On September 1st, ONS published the results of a trial to scape food prices daily from the internet (see discussion here). These resulted in headlines such as: “costs rocketing”; “cost of basic items has risen by 8% in last year”; and “spaghetti up 20% in a year”. Yesterday, ONS put out a correction saying that they had got the scale inverted and that food prices had actually fallen by 3% a year – a figure now almost the same as the -2% decline in prices seen in CPI.
Pete Comley, of the website Inflation Matters, said: “I pointed out this error to the ONS in early June after they published some initial findings on the web data trial. It looked so obviously wrong to me. Despite this, ONS went on to publish more data with the error in September and have only now admitted to the mistake.”
He continued: “This miscalculation comes after other major revisions to the results between June and September. ONS’s initial analysis created headlines of inflation being potentially over-estimated versus CPI. In September they created the opposite headlines. Such mistakes undermine the public confidence with other pricing statistics such as CPI and RPI. There should be better quality control procedures in place at the ONS. They should at least apply the old sense check of: if it is interesting, it is probably wrong.”
Comley was concerned what the long-term impact of this error might be: “The collection of prices online could have a lot of benefits not just to the ONS but to the public by providing more timely and detailed price indices. It would be a shame if this opportunity for development of our price indices is wasted due to basic errors in a trial.”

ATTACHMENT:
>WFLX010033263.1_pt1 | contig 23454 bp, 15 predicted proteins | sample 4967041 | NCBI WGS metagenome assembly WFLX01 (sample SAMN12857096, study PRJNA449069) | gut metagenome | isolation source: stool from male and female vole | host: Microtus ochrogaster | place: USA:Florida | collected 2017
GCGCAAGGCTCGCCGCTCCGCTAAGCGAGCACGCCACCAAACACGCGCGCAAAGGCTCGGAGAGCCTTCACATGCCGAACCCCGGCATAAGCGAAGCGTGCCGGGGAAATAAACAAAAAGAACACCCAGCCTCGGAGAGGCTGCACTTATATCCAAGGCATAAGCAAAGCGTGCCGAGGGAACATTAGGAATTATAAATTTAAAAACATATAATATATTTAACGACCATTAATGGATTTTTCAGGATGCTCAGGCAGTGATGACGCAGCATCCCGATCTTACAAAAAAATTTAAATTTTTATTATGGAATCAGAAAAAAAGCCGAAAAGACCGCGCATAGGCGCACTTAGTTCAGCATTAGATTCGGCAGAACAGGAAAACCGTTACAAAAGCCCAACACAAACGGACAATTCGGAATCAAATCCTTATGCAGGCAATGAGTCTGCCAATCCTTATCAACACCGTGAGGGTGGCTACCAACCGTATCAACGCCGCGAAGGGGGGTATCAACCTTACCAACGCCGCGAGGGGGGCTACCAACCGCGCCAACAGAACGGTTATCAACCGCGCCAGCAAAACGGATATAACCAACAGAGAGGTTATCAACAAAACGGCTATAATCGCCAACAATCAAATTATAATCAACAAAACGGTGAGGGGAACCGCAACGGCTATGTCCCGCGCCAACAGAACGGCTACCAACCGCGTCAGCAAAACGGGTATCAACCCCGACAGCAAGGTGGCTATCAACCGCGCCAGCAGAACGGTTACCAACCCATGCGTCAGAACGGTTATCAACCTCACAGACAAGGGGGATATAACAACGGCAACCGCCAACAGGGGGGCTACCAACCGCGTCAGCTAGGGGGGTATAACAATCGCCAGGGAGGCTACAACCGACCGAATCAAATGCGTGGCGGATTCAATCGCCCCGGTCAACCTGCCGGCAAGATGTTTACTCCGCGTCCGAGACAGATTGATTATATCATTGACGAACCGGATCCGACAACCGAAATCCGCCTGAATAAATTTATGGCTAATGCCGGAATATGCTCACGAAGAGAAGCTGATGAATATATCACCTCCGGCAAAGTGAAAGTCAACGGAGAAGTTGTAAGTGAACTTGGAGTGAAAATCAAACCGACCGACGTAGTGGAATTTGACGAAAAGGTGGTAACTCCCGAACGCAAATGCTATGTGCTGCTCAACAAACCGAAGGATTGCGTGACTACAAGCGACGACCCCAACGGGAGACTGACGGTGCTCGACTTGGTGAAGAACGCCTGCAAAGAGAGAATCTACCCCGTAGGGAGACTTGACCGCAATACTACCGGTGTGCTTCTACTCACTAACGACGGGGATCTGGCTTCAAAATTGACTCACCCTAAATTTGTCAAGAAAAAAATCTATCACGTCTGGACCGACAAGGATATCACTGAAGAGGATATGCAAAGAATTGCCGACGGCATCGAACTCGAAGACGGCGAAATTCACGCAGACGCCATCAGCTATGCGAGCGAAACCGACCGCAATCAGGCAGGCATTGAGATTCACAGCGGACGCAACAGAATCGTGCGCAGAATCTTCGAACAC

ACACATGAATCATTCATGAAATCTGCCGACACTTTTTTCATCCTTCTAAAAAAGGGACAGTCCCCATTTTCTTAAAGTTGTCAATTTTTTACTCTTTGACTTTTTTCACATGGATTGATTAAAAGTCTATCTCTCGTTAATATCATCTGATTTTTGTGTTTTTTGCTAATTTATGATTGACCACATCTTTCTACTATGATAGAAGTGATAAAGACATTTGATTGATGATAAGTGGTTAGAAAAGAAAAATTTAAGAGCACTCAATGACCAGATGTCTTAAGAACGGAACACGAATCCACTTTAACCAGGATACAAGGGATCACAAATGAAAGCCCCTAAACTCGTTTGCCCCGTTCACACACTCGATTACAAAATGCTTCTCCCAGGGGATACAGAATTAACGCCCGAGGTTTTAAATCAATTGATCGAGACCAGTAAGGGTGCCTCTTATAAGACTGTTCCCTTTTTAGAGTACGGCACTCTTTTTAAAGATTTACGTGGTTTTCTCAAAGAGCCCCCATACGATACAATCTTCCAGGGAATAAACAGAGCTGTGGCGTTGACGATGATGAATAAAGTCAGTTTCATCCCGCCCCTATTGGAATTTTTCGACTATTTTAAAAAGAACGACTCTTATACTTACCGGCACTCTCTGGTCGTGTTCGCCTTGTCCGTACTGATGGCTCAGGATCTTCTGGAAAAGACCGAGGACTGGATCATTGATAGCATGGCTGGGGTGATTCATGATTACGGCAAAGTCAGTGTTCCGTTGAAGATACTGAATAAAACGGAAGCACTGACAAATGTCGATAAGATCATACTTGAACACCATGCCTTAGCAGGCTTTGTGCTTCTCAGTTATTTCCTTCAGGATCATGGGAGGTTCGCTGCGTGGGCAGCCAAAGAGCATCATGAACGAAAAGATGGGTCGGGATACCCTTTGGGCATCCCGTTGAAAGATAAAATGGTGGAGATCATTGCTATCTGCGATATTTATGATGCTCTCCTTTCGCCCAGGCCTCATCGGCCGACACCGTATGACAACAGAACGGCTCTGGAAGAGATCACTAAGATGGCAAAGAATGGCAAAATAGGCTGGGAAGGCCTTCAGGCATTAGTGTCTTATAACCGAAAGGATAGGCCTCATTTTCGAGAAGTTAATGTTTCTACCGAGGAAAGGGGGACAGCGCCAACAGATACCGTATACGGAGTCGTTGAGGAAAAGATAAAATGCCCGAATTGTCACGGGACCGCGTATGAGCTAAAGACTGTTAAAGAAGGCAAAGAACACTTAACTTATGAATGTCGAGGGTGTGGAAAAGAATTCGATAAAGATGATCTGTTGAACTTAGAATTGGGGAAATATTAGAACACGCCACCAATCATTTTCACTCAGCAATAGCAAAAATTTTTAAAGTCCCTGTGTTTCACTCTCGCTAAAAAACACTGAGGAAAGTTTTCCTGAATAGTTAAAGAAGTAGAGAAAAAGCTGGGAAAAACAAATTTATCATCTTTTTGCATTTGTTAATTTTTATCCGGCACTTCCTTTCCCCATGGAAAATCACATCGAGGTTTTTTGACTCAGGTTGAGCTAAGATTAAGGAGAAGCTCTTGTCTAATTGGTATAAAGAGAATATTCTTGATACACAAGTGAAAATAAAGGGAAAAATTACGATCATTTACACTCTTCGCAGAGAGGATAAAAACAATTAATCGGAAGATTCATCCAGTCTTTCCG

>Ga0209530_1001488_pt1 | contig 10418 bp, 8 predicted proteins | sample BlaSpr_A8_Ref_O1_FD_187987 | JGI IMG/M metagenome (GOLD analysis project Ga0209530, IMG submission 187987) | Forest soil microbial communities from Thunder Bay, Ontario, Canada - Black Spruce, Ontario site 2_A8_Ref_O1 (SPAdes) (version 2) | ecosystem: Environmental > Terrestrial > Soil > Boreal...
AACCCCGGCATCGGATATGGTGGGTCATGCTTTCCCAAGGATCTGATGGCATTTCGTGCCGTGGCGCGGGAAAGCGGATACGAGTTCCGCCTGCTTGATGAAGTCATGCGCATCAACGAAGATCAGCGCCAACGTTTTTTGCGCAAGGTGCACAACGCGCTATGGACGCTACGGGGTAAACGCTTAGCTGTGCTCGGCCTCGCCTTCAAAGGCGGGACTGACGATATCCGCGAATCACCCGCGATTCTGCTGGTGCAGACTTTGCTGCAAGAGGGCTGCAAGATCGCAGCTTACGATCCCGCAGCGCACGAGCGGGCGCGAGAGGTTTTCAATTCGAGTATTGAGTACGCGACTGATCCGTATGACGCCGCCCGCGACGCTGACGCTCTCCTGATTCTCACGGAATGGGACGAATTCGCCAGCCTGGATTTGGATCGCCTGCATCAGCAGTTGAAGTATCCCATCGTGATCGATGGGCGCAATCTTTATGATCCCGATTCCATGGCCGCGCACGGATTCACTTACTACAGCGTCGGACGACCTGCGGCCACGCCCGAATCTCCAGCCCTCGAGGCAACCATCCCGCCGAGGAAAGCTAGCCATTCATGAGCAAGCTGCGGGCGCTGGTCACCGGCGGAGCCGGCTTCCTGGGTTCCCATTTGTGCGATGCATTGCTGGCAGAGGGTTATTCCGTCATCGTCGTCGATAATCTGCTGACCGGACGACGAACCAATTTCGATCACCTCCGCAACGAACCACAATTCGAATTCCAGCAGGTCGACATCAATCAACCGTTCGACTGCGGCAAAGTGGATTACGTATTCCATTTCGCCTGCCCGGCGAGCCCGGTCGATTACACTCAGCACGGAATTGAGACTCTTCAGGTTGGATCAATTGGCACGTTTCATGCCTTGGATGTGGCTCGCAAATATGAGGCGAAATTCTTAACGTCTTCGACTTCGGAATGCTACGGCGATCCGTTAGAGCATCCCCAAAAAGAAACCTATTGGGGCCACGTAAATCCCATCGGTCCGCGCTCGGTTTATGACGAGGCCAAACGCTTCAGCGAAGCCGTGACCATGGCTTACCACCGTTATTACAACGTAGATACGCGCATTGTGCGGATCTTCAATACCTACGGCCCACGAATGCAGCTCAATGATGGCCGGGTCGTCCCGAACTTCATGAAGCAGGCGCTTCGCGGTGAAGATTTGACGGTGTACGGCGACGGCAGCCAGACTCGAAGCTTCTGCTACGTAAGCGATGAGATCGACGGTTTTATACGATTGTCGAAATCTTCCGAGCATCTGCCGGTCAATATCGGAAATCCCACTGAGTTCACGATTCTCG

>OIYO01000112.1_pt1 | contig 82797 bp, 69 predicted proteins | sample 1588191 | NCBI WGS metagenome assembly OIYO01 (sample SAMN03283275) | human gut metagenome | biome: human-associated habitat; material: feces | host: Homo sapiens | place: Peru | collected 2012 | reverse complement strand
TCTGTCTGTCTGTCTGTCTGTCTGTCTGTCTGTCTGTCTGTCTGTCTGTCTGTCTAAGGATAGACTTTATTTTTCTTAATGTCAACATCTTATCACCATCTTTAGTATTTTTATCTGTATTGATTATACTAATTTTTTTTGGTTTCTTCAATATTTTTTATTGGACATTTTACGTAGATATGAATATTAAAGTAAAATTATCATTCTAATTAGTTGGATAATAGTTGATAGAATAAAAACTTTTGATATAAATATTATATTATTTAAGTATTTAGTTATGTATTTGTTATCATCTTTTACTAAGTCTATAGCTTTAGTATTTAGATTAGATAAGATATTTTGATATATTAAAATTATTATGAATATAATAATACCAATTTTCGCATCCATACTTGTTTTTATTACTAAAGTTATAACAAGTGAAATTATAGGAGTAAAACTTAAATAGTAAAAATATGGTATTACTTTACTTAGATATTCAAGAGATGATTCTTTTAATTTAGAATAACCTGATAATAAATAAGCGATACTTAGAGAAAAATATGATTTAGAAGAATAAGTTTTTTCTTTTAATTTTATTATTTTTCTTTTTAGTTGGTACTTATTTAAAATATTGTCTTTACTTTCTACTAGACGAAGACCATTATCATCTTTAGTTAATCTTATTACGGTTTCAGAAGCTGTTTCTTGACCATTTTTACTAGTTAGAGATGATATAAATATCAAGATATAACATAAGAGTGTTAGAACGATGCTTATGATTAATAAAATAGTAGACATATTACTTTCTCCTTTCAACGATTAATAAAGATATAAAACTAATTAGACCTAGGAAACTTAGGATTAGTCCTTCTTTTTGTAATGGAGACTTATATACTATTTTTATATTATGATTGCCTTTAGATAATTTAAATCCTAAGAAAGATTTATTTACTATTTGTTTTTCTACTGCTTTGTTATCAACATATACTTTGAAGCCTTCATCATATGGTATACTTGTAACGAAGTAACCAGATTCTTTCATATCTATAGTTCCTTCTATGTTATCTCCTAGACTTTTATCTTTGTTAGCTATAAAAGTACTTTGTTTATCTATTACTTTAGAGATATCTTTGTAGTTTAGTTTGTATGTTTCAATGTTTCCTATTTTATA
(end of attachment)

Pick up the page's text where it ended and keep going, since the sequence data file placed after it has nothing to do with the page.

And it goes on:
The trial referred to involved ONS collecting prices of 35 foods and drinks automatically from Tesco, Sainsburys and Waitrose websites between June 2014 and June 2015. Some 6500 prices were checked every day and a daily chained-linked price index created and compared with changes in average unit prices paid (of the items that could be checked each week). The error occurred in the chain-linking causing price declines to be stated as rises, and vice versa. In addition, ONS also appear to have made some other revisions to their chain-linked data.
A summary of some of the key data published in September (and reported widely) and the latest revisions are:
|Original chain-linked inflation est.||Revised chain-linked inflation est.||Unit price change inflation est.|
|All food and non-alcoholic drinks||+8%||-3%||-3%|
|Red wine bottle||+14%||-11%||-4%|
|Cola drink 2 litre||+14%||-2%||0%|
|Cheddar per kg||+14%||-10%||-6%|
|Fresh orange juice||+9%||-4%||-1%|
|Plain biscuits 2-300g||+8%||-6%||-1%|
|New potatoes per kg||+7%||-6%||-2%|
Link to the full ONS corrected report: http://www.ons.gov.uk/ons/rel/cpi/consumer-price-indices/research-indices-using-web-scraped-price-data/index.html
Link to a copy of the original ONS report can be found at: http://inflationmatters.com/is-inflation-really-8-ons-web-scraping-trial-problems/